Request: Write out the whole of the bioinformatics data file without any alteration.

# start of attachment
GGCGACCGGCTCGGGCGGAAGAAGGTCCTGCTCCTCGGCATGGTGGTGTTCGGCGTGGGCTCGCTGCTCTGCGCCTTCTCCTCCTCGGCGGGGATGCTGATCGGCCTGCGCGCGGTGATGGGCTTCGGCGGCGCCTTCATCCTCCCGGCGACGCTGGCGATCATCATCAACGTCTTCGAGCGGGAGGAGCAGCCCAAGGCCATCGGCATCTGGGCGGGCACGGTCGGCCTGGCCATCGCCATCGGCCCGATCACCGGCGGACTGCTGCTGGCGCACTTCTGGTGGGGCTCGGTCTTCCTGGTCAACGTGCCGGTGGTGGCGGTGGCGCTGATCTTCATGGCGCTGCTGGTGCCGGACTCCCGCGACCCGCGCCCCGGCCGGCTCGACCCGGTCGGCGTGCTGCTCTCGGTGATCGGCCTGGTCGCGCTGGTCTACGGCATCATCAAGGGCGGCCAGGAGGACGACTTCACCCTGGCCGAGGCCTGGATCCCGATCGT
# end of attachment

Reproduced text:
GGCGACCGGCTCGGGCGGAAGAAGGTCCTGCTCCTCGGCATGGTGGTGTTCGGCGTGGGCTCGCTGCTCTGCGCCTTCTCCTCCTCGGCGGGGATGCTGATCGGCCTGCGCGCGGTGATGGGCTTCGGCGGCGCCTTCATCCTCCCGGCGACGCTGGCGATCATCATCAACGTCTTCGAGCGGGAGGAGCAGCCCAAGGCCATCGGCATCTGGGCGGGCACGGTCGGCCTGGCCATCGCCATCGGCCCGATCACCGGCGGACTGCTGCTGGCGCACTTCTGGTGGGGCTCGGTCTTCCTGGTCAACGTGCCGGTGGTGGCGGTGGCGCTGATCTTCATGGCGCTGCTGGTGCCGGACTCCCGCGACCCGCGCCCCGGCCGGCTCGACCCGGTCGGCGTGCTGCTCTCGGTGATCGGCCTGGTCGCGCTGGTCTACGGCATCATCAAGGGCGGCCAGGAGGACGACTTCACCCTGGCCGAGGCCTGGATCCCGATCGT